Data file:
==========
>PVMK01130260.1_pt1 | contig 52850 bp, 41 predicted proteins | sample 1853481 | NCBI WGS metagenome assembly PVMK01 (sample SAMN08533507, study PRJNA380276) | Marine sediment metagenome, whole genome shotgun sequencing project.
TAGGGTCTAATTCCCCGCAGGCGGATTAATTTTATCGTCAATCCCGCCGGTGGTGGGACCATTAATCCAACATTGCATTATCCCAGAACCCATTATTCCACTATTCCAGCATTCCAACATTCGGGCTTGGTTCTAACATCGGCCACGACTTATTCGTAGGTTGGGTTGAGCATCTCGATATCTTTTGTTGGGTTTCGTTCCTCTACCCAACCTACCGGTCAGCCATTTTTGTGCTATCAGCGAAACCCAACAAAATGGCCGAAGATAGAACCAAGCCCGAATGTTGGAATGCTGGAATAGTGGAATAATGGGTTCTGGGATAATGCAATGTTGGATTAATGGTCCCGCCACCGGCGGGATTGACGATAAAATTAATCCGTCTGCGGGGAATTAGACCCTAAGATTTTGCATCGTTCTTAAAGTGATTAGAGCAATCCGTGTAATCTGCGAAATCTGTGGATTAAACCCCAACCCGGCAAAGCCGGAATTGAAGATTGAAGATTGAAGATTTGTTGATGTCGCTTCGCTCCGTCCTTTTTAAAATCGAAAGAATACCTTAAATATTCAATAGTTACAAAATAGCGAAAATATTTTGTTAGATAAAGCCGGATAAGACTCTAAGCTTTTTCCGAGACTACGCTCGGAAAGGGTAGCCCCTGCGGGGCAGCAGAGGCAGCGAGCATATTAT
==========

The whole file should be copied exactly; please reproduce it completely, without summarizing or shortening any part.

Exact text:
>PVMK01130260.1_pt1 | contig 52850 bp, 41 predicted proteins | sample 1853481 | NCBI WGS metagenome assembly PVMK01 (sample SAMN08533507, study PRJNA380276) | Marine sediment metagenome, whole genome shotgun sequencing project.
TAGGGTCTAATTCCCCGCAGGCGGATTAATTTTATCGTCAATCCCGCCGGTGGTGGGACCATTAATCCAACATTGCATTATCCCAGAACCCATTATTCCACTATTCCAGCATTCCAACATTCGGGCTTGGTTCTAACATCGGCCACGACTTATTCGTAGGTTGGGTTGAGCATCTCGATATCTTTTGTTGGGTTTCGTTCCTCTACCCAACCTACCGGTCAGCCATTTTTGTGCTATCAGCGAAACCCAACAAAATGGCCGAAGATAGAACCAAGCCCGAATGTTGGAATGCTGGAATAGTGGAATAATGGGTTCTGGGATAATGCAATGTTGGATTAATGGTCCCGCCACCGGCGGGATTGACGATAAAATTAATCCGTCTGCGGGGAATTAGACCCTAAGATTTTGCATCGTTCTTAAAGTGATTAGAGCAATCCGTGTAATCTGCGAAATCTGTGGATTAAACCCCAACCCGGCAAAGCCGGAATTGAAGATTGAAGATTGAAGATTTGTTGATGTCGCTTCGCTCCGTCCTTTTTAAAATCGAAAGAATACCTTAAATATTCAATAGTTACAAAATAGCGAAAATATTTTGTTAGATAAAGCCGGATAAGACTCTAAGCTTTTTCCGAGACTACGCTCGGAAAGGGTAGCCCCTGCGGGGCAGCAGAGGCAGCGAGCATATTAT